Environmentalists Trading Trips for Comments

Sen. Vitter accuses Trout Unlimited of using ‘low tactic’ to defeat copper and gold mine

• July 1, 2013 2:30 pm


A top Republican senator accused an environmental group of "bribing" supporters into commenting on a federal environmental study by offering them a chance to win a free fishing trip.

The group, Trout Unlimited, encouraged visitors to its website to comment on a proposed Environmental Protection Agency draft environmental assessment of the impacts of a proposed Alaska copper and gold mine on a nearby watershed.

Commenters who also told a friend to comment on the draft were automatically entered into a drawing to win a free fishing trip at the Bristol Bay, a nearby salmon fishery.

"Win the fishing trip of a lifetime by using the Tell a Friend feature after you take action," Trout Unlimited advertised.

Sen. David Vitter (R., La.), the top Republican on the Environment and Public Works Committee, criticized the contest in a statement to the Washington Free Beacon.

"This is a pretty low tactic to try and bribe support of their efforts to preemptively kill a job-creating project," Vitter said. "Skewing the public's response is really unhelpful in the process to get an unbiased review."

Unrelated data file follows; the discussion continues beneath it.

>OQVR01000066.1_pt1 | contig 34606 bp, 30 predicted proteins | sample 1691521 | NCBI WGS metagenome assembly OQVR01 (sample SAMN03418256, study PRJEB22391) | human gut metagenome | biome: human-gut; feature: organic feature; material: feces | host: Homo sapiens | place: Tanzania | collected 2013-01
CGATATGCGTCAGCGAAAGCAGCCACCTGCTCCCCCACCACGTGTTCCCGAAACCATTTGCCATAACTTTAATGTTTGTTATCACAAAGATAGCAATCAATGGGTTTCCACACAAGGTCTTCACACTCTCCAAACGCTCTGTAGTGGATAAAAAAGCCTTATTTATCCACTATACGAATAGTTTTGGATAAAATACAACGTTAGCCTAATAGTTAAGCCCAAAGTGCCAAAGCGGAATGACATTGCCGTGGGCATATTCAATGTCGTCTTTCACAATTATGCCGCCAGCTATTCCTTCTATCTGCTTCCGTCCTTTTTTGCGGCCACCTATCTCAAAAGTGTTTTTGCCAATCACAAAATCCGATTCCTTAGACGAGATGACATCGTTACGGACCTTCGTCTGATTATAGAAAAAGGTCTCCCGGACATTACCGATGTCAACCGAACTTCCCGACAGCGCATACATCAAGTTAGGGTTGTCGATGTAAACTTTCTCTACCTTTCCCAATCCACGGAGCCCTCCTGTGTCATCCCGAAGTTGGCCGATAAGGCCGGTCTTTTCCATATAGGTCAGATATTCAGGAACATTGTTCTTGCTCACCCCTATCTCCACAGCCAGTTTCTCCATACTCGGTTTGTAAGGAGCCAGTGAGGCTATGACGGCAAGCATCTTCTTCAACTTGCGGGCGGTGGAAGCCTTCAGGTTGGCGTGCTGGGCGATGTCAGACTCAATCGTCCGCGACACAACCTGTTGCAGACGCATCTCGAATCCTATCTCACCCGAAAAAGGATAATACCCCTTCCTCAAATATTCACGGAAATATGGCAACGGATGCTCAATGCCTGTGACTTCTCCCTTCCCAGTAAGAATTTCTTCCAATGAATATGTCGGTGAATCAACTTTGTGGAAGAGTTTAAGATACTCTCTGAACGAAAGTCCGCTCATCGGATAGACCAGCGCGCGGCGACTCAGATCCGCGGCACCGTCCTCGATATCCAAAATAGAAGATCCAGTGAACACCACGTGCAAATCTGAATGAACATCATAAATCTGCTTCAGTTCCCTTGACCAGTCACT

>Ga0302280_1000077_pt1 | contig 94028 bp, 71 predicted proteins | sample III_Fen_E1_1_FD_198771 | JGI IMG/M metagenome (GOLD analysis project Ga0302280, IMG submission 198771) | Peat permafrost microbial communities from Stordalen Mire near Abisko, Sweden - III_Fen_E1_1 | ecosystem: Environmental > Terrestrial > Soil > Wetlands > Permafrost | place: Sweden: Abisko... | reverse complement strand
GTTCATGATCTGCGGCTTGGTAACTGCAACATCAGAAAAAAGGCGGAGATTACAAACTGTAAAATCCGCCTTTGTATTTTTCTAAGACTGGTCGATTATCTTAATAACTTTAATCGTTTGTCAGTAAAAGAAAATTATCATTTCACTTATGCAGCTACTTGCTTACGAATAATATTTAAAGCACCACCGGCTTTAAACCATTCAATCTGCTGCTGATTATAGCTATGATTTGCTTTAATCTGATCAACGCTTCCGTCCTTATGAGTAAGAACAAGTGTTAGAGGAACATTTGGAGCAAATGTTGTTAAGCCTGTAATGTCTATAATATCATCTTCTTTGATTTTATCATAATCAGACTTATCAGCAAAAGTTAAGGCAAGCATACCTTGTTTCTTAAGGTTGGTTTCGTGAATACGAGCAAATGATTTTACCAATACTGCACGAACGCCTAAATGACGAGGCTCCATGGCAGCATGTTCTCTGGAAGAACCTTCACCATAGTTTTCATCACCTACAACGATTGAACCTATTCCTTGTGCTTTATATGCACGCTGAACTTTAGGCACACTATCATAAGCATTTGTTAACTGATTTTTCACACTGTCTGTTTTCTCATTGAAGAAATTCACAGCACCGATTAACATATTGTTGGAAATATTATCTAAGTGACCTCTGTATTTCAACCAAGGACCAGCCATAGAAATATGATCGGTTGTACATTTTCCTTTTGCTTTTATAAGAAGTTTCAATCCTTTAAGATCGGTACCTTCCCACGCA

Asked to respond to Vitter's remarks, Trout Unlimited spokesman Tim Bristol said he hoped Vitter "would consider coming here and meeting local people, 80 percent of who oppose Pebble Mine, before making such a harsh judgments."

The comment period on the EPA assessment closed over the weekend. According environmental news service E&E News (subscription required), EPA received at least 621,773 comments.

The assessment examines the environmental impact of the Pebble Mine, a proposed copper and gold mine in southwest Alaska.

EPA has come under fire from legislators who say it has needlessly delayed the approval process for the mine.

Vitter says the delays are part of a concerted effort by the agency to kill the project.

"The EPA recently spent hundreds of thousands of taxpayer-provided dollars sending 16 bureaucrats to Alaska to preemptively eliminate over 2,000 jobs projected for mine construction and 1,000 mining jobs," Vitter told the Daily Caller in April.

Rep. Paul Broun (R., Ga.), who chairs the House Science and Technology Subcommittee on Investigations and Oversight, told the Free Beacon that extensive EPA examination was superfluous since state officials have sufficient authority to regulate the project.

"EPA's selective use of its authority to conduct scientific assessments to create new regulatory burdens is troubling when one considers that the entire assessment is based on a hypothetical mine," Broun said in an emailed statement.